HUD's New Final Rule, 24 CFR 35, dictates that lead dust should be below the following standards:
Less than 10 µg/ft2 (micrograms of lead per square foot) on floors, 100 µg/ft2 on windowsills.
100 µg/ft2 on window troughs
When a lead wipe sample fails, it indicates that lead dust is present on the surface sampled.
The lead risk assessor should be able to point to the causes of the wipe failure so appropriate corrective action can be implemented. To be practical, you are not wipe sampling when deteriorated paint is present. So, when a wipe sample fails you must look to see how many failed. Is it systemic through the property or in an isolated area? So if you have four (4) floor samples and one fails, it needs to be evaluated as to why only one failed.
The amount of lead that meets clearance criteria is a very minimal quantity and is often not visually seen with the naked eye. In recent years the lead dust limit for floors was four (4) times higher than its current standard. This could lead to failures if surfaces were not properly cleaned, even when deteriorated paint is not present. All wipe sampling represents a snapshot in time regarding lead on a given surface. Once failure has occurred the area must be cleaned or recleaned until post-cleaning wipe samples meet criteria. A successful method of cleaning involves sequential cycles of HEPA vacuuming and wet wiping surfaces. Wet wiping can be performed with cleaning compounds specific to lead. Lead dust is chemically sticky, so utilizing a cleanser to break the chemical bond is critical.
You may find the lead dust is from deteriorated paint, which would require abatement or interim controls. Interim controls are a set of measures designed to reduce temporary human exposure or likely exposure to lead-based paint hazards, including specialized cleaning, repairs, maintenance, painting, temporary containment, and ongoing monitoring of lead-based paint hazards or potential hazards. You can think of interim controls as dust removal, paint stabilization, and/or control of friction/abrasion points on building materials that are in good condition and repairable. Seriously deteriorated surfaces that cannot be “repaired” will require replacement/abatement.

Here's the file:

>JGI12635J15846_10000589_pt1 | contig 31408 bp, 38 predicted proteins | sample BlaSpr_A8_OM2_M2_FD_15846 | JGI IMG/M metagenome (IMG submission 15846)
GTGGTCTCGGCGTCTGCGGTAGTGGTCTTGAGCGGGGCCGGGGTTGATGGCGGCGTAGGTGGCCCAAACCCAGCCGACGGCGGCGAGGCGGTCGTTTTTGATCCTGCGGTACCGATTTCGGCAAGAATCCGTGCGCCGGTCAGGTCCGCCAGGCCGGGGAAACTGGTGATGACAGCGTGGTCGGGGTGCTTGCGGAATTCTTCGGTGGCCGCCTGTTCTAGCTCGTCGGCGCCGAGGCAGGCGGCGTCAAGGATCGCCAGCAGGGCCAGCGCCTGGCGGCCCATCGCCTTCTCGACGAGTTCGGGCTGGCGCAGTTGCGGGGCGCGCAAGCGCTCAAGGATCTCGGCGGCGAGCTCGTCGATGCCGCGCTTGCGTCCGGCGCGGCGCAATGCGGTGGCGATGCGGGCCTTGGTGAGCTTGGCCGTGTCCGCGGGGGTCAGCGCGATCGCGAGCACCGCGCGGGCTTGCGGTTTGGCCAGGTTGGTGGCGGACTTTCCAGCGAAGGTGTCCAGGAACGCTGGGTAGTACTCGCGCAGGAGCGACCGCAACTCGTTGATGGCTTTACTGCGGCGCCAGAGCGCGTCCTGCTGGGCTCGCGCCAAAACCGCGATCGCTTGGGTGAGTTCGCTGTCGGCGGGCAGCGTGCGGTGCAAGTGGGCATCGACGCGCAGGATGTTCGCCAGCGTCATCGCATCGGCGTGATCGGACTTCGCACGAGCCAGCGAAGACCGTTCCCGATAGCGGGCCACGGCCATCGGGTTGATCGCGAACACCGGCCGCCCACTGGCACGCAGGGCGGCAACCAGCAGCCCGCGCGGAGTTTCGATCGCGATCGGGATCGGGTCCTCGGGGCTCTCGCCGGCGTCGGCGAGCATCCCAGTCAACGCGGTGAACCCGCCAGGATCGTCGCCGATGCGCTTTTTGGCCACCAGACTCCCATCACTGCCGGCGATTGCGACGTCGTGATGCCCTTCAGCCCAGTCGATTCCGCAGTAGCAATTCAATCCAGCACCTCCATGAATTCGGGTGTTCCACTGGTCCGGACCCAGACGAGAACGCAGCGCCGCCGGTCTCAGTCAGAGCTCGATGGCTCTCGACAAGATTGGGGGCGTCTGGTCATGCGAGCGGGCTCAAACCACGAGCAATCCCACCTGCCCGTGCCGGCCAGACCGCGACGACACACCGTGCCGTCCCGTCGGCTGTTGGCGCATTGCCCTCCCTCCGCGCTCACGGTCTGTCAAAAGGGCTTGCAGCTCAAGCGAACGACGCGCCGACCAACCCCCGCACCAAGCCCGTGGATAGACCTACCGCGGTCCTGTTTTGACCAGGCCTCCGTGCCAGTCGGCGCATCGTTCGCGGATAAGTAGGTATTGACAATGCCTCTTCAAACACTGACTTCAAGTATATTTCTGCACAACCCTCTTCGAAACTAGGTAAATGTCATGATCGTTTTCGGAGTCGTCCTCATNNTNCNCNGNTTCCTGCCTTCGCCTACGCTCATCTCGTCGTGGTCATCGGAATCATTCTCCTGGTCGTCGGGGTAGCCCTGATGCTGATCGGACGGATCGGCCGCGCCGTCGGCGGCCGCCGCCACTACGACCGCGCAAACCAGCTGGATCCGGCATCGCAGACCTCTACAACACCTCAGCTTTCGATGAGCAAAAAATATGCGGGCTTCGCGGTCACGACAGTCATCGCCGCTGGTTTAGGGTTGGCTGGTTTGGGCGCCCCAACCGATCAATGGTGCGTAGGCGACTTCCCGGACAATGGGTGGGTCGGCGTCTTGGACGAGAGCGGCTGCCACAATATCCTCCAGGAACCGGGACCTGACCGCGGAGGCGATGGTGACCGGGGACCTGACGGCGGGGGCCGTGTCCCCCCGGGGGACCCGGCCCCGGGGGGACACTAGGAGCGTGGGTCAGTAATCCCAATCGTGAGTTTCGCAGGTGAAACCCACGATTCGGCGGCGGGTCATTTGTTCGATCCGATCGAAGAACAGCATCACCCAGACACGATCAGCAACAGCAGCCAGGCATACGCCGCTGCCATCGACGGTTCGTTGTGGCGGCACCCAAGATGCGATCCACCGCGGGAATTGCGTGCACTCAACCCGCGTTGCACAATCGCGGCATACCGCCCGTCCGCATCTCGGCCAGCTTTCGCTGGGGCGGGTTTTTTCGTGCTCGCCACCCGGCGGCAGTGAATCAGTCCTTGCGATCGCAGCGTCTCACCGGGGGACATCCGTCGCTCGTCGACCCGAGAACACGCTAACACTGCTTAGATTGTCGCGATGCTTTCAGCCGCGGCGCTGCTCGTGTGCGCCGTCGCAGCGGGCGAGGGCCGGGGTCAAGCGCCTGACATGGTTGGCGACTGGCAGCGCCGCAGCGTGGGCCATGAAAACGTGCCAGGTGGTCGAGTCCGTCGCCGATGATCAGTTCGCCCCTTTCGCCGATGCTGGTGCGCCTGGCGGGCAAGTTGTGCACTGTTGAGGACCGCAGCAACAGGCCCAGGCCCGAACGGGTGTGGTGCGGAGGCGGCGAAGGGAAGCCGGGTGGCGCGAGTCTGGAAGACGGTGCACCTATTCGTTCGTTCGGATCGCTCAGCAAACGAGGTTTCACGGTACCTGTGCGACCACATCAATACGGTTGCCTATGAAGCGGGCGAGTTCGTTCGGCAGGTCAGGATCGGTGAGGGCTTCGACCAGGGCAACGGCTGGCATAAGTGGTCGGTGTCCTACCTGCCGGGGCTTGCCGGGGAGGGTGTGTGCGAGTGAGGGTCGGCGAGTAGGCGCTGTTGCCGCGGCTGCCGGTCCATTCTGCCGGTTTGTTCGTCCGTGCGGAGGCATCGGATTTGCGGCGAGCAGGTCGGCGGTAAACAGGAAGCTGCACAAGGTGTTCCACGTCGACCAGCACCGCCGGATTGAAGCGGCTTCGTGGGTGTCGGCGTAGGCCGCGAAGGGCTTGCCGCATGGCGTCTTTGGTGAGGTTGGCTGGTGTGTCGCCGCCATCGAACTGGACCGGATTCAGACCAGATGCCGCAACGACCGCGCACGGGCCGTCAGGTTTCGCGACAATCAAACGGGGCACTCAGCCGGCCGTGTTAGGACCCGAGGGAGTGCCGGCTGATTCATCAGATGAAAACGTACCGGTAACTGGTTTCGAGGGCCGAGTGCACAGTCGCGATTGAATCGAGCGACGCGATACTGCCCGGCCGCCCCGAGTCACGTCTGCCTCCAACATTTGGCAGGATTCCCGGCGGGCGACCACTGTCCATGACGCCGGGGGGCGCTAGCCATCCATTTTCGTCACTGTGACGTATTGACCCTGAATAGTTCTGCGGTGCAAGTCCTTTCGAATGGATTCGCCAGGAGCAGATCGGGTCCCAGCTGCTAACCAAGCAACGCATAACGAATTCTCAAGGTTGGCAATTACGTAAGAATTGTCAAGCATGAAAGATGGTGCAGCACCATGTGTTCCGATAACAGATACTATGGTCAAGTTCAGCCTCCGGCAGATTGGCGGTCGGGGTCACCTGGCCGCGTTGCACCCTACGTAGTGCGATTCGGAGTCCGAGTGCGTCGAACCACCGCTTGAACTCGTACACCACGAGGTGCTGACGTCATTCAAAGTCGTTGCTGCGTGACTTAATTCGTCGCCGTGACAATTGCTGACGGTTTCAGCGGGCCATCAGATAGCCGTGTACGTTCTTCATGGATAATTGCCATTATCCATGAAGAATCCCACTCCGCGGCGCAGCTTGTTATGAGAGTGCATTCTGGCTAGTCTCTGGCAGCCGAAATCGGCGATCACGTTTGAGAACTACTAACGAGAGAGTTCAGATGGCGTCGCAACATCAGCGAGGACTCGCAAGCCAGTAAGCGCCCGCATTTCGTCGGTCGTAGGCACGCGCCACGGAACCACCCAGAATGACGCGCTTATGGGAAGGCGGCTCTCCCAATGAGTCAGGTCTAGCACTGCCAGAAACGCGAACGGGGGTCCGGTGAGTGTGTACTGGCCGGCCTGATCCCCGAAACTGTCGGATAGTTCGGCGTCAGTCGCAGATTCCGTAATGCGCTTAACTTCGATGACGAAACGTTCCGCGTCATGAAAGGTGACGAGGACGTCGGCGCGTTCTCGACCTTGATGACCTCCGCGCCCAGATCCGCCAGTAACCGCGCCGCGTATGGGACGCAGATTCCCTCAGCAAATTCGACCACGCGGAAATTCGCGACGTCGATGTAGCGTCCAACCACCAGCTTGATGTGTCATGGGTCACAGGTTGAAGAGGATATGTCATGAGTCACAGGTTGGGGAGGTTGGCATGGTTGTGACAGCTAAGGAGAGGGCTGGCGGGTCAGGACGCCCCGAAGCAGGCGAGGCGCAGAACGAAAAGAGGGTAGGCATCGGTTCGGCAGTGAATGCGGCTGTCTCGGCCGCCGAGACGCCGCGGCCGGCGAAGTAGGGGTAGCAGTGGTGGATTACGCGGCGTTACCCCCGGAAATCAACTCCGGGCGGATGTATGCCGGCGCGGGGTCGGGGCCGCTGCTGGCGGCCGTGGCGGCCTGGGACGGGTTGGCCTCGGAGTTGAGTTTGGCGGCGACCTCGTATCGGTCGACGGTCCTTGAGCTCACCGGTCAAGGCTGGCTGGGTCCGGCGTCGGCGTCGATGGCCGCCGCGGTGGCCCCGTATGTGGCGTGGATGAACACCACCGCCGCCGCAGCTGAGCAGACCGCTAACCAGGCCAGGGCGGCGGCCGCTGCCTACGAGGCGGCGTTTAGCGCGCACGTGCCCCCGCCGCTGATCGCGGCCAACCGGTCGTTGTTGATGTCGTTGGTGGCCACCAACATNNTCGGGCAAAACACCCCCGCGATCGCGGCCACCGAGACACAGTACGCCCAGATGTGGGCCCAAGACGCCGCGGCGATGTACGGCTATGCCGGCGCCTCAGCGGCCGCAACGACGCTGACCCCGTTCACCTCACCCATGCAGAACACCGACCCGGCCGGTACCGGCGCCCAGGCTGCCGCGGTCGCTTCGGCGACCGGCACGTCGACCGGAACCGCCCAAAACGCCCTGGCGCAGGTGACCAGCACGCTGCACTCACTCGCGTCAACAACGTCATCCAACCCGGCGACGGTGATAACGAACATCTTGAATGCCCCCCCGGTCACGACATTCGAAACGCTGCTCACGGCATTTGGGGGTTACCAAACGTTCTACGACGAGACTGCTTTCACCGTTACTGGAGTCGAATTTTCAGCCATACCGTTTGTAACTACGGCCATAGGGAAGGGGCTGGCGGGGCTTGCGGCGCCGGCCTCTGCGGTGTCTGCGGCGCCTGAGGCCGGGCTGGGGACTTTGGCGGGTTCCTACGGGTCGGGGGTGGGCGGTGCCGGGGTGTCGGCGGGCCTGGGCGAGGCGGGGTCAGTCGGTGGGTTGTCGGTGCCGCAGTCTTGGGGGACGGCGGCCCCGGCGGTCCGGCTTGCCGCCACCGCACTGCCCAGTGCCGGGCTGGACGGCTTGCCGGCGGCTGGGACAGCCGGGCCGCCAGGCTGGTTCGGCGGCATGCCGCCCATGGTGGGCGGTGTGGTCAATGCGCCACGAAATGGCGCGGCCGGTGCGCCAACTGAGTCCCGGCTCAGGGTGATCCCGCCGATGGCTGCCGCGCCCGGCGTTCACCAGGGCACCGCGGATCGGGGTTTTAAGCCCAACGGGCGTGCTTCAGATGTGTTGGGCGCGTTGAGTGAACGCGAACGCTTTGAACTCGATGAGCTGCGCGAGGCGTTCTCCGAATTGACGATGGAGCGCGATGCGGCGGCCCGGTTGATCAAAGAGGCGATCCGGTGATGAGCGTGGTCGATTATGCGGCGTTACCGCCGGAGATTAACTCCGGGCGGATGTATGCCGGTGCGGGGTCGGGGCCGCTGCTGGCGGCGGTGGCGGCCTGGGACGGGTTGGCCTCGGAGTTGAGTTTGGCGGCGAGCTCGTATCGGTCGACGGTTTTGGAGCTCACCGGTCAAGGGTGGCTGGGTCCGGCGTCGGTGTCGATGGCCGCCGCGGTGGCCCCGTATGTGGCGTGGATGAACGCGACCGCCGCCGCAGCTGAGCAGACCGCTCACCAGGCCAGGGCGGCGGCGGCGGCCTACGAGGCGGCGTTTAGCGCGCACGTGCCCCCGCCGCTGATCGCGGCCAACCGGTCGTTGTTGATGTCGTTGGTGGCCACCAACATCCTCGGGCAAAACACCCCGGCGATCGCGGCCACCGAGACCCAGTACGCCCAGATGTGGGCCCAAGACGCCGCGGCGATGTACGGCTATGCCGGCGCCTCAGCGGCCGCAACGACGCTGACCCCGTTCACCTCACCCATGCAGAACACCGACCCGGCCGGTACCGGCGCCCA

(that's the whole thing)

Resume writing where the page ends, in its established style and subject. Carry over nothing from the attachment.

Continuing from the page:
When the order is for interim controls, the following criteria shall apply:
1. The person performing the interim controls shall: Complete training in accordance with the Occupational Safety and Health Administration Hazard Communication requirements at 29 CFR 1910.1200 (see (a)1i and ii above, have successful completion of training as a certified renovator for New Jersey through the Department of Community Affairs;
The United States Environmental Protection Agency (EPA) certifies Renovation, Repair, and Painting contractors. These firms are certified to perform renovation, repair, and painting projects that address lead-based paint in homes and childcare facilities. This work is often involved in interim control methods. Information may be found online at: https://www.epa.gov/lead/leadrenovation-repair-and-painting-program .
2008 Lead Renovation, Repair and Painting Rule beginning April 22, 2010, firms performing renovation, repair and painting projects that disturb lead-based paint in homes, childcare facilities, and kindergartens built before 1978 must be EPA- or state-certified and must use certified renovators who follow specific work practices to prevent lead contamination.
After interim control and or cleaning is performed, the space to be sampled should be kept closed to human entry prior to performing post-wipe sampling. This ensures accurate wipe sample results that are free of outside sources of lead.
If lead wipe samples fail as part of a Risk Assessment in New Jersey under the NJ Lead Safe Law, landlords have 30 days to address the problem so reinspection and sampling can be performed.
If the unit is occupied where a wipe sample failed, the lead risk assessor or the certified evaluator thought there was a serious problem, the evaluator or the local health department could do a complete lead hazard investigation and make a decision on occupancy.
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